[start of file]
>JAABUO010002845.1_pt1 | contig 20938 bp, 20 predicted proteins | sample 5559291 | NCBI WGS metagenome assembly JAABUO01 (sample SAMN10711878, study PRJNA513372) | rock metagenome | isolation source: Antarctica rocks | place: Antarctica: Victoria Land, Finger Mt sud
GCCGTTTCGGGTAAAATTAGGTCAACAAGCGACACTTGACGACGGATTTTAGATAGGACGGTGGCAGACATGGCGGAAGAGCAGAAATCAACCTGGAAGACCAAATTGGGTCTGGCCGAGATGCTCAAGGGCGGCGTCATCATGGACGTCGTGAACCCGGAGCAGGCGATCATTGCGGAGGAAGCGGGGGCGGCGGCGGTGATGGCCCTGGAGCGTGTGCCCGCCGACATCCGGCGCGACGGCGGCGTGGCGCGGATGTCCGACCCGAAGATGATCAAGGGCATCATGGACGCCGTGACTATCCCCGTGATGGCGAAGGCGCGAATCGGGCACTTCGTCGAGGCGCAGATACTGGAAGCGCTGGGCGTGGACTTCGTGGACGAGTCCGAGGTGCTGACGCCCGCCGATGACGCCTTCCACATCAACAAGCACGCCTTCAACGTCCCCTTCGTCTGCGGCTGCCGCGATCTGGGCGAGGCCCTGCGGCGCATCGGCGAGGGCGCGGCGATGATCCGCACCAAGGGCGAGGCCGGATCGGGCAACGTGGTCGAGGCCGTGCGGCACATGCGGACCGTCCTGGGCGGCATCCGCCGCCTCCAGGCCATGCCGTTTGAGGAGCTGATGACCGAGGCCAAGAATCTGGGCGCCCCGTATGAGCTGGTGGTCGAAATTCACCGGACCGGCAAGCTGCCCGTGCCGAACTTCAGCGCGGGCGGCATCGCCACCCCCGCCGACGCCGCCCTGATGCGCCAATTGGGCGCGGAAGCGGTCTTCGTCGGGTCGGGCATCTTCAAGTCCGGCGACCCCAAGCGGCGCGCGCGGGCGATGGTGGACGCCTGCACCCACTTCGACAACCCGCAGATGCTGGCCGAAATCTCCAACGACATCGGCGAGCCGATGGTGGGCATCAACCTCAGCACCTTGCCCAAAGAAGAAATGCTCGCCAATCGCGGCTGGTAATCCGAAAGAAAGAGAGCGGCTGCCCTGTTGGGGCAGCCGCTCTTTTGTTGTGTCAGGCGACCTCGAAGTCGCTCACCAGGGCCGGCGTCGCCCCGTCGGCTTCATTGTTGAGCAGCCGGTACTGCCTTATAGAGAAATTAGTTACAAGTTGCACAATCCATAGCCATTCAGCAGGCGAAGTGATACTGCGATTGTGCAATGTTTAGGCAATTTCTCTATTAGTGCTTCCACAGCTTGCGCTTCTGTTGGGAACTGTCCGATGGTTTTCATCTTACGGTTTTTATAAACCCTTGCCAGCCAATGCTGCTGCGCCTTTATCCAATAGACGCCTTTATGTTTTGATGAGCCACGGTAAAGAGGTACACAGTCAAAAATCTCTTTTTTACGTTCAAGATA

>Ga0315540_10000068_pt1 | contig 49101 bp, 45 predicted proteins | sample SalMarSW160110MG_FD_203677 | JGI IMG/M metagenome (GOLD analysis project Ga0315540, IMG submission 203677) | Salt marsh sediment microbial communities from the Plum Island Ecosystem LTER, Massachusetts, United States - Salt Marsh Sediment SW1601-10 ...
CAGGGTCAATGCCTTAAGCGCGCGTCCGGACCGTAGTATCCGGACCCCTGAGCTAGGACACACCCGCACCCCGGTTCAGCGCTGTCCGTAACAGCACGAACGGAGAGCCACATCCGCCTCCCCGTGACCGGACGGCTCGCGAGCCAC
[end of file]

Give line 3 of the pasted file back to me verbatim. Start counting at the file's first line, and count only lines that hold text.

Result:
>Ga0315540_10000068_pt1 | contig 49101 bp, 45 predicted proteins | sample SalMarSW160110MG_FD_203677 | JGI IMG/M metagenome (GOLD analysis project Ga0315540, IMG submission 203677) | Salt marsh sediment microbial communities from the Plum Island Ecosystem LTER, Massachusetts, United States - Salt Marsh Sediment SW1601-10 ...